Use this URL to cite or link to this record in EThOS: https://ethos.bl.uk/OrderDetails.do?uin=uk.bl.ethos.739384
Title: A critical assessment of governance of water : a case study of Kibera informal settlement Nairobi, Kenya
Author: Mailu, Dennis Matia
ISNI:       0000 0004 7227 4131
Awarding Body: University of Reading
Current Institution: University of Reading
Date of Award: 2016
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Abstract:
Increasingly, the linkages between the role of ecosystem services and the complexity of the relationship between human well-being and poverty are being addressed in the literature. Yet, research on the role and cultural value of ecosystem services in poor urban areas has been limited to date. This novel work, in contrast, focuses on the under explored role of water services, the institutions that mediate these services, and the cultural values that are placed on water by poor informal settlements in developing countries. Water poses the largest problem in Africa’s largest urban slum, Kibera, located in Nairobi, Kenya. The communities there rely heavily on hawked water drawn from piped water and a borehole to meet their water needs. Historical and socio-political factors have led to improper urban planning, resulting in extensive environmental pollution and drainage problems. In this context, the connection between poverty and water services is evident, and it is emerging that they exacerbate each other. This study critically examines the meanings and value of water among people in two villages in Kibera, and explores the assumptions underpinning the institutions that mediate these values. This study is informed by (n= 37) community interviews, (n= 25) key governance actor interviews, (n=10) focus groups, and documents and participant observations conducted in Nairobi and Kibera at two stages in November-January 2014 and December 2014-February 2015.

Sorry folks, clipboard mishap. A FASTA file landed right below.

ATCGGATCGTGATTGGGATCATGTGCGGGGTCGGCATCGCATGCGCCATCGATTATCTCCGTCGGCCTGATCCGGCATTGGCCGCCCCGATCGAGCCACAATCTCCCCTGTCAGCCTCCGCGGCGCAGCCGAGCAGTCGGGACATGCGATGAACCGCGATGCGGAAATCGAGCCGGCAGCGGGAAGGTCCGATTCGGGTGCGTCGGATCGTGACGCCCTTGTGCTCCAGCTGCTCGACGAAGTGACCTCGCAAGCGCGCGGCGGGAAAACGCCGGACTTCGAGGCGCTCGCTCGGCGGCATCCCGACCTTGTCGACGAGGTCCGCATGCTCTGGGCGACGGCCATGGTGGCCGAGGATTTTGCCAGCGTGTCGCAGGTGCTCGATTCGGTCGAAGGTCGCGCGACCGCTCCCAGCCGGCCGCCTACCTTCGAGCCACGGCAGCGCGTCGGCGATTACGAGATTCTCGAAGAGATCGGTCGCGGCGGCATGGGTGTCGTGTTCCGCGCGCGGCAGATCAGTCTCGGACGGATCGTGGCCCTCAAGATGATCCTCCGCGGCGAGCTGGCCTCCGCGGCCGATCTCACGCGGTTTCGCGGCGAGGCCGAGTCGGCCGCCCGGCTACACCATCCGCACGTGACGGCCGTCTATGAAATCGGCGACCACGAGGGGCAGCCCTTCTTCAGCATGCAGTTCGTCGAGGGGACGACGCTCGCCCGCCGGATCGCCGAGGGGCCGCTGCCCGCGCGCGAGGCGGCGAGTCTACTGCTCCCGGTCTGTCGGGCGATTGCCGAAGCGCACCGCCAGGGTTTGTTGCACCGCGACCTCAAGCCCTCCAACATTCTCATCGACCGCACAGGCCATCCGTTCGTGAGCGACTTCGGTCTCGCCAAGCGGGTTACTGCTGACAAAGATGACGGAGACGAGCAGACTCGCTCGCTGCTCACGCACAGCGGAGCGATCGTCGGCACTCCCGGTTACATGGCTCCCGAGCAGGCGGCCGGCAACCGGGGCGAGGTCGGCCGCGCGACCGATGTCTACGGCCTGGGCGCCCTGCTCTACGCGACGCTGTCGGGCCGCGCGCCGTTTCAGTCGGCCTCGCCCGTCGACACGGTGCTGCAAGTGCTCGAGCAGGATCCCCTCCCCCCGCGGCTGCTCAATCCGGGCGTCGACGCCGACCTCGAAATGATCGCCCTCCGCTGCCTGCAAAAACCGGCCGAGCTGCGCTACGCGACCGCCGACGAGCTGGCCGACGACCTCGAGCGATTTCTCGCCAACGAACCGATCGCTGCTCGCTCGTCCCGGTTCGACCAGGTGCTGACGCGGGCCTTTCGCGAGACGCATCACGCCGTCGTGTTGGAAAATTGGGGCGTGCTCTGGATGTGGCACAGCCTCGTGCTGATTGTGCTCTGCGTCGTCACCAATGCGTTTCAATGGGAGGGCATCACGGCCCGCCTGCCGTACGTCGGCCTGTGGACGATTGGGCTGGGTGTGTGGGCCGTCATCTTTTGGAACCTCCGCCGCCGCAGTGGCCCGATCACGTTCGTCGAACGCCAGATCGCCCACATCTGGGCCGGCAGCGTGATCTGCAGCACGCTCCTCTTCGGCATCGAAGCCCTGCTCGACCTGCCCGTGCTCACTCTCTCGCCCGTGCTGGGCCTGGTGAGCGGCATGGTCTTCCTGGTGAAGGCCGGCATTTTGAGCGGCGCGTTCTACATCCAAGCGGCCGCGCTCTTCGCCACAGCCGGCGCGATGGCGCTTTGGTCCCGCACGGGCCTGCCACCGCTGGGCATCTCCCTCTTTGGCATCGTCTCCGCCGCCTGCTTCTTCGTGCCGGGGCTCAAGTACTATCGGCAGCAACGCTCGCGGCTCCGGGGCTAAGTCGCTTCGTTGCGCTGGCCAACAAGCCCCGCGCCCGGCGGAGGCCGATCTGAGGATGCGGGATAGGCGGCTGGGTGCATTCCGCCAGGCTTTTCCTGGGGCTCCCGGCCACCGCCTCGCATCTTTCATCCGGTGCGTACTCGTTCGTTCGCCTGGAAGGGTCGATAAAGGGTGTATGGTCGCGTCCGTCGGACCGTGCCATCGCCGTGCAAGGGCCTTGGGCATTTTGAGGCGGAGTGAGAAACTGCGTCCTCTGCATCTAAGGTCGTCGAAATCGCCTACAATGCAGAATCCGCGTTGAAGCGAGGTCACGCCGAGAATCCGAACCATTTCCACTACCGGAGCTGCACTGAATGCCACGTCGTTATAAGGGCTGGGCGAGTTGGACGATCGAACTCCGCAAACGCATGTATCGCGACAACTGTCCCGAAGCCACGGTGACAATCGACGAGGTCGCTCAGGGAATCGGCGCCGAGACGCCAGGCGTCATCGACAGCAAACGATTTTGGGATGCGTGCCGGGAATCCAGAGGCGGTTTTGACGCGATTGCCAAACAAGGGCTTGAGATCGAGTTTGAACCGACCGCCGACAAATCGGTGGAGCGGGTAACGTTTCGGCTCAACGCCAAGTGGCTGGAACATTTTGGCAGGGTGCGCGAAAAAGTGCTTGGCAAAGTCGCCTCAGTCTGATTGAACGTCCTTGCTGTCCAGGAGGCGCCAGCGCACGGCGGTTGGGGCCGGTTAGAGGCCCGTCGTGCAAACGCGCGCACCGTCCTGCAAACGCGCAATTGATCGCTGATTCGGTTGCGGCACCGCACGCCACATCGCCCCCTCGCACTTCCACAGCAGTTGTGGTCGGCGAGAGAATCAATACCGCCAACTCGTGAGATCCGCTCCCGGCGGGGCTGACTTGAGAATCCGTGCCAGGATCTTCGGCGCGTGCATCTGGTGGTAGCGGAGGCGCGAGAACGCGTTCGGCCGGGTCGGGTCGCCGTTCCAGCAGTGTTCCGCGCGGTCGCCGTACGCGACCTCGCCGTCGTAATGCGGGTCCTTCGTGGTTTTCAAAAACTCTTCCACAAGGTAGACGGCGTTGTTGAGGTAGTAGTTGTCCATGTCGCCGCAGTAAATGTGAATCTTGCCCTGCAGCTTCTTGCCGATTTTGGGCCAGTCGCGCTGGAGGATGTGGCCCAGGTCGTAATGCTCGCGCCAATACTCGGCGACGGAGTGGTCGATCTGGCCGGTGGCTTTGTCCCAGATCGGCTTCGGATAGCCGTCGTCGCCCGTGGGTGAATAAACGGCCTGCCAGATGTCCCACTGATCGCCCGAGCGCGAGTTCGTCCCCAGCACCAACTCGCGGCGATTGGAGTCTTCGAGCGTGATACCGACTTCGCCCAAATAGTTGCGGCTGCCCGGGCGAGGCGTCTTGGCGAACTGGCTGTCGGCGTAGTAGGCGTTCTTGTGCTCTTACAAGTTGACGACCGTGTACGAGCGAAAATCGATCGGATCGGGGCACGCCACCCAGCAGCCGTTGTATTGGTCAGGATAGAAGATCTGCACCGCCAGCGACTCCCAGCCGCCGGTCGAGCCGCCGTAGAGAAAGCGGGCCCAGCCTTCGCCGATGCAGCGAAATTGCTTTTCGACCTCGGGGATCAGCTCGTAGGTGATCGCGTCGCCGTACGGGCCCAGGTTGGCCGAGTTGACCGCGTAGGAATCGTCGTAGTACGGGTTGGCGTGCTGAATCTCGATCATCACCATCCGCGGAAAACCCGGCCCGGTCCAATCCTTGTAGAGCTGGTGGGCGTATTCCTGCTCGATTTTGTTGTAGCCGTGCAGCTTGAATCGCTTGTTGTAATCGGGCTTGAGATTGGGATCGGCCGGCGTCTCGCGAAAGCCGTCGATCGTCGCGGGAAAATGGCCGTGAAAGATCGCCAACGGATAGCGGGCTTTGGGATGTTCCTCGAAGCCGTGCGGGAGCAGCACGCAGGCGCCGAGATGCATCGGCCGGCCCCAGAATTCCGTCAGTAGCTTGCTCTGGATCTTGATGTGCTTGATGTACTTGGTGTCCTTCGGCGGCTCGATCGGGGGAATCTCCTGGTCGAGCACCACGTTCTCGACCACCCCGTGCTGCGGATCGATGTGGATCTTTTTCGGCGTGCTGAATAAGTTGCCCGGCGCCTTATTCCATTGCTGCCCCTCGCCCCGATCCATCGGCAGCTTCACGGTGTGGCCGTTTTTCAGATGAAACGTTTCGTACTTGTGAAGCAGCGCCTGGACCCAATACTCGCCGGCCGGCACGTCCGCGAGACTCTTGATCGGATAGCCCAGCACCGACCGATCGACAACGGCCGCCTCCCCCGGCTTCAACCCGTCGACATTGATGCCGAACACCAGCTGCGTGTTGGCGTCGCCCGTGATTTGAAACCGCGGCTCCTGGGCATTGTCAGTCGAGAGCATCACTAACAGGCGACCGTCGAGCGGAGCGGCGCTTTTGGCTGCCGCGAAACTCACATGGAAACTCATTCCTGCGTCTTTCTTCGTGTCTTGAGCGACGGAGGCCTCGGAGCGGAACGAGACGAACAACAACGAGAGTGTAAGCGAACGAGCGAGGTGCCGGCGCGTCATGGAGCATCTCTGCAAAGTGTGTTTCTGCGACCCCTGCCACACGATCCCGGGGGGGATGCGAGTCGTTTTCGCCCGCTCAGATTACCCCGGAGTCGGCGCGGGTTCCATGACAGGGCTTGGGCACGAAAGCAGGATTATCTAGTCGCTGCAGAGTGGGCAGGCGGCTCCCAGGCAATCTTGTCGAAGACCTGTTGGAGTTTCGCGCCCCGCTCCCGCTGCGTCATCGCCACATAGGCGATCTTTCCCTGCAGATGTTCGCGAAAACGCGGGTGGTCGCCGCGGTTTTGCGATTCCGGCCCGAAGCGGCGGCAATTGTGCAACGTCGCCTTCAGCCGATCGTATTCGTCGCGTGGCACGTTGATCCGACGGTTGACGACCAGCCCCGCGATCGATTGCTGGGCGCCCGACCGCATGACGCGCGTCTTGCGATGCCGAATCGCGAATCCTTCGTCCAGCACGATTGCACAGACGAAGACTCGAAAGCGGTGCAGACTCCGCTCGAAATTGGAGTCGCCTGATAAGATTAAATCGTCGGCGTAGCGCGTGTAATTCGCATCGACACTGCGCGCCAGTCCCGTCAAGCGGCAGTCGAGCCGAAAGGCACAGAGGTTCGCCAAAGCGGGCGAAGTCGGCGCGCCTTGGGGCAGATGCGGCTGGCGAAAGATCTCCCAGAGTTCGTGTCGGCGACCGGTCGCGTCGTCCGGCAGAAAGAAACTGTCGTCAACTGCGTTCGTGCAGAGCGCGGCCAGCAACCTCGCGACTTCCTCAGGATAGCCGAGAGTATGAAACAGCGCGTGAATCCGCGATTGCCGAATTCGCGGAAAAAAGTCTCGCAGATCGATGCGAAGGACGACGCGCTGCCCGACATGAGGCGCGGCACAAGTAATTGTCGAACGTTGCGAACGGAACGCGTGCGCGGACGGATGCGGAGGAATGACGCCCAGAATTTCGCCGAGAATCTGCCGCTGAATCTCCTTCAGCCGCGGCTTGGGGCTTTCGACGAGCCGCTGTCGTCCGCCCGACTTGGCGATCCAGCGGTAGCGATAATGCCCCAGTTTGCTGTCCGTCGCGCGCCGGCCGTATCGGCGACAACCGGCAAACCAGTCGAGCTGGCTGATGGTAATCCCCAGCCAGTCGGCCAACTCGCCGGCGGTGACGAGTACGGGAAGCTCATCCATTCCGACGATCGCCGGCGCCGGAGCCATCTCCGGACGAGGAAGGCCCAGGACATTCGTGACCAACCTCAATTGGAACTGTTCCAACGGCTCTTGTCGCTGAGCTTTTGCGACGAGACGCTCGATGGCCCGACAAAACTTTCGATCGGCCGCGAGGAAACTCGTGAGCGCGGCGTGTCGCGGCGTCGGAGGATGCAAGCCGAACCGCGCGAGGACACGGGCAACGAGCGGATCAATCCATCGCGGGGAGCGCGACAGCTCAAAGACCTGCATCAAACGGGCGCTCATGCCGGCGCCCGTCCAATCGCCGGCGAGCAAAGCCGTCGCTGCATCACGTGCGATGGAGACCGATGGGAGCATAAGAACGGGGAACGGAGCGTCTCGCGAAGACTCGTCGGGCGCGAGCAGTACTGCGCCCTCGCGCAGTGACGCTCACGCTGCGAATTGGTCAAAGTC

Supervisor: Not available Sponsor: Not available
Qualification Name: Thesis (Ph.D.) Qualification Level: Doctoral
EThOS ID: uk.bl.ethos.739384  DOI: Not available
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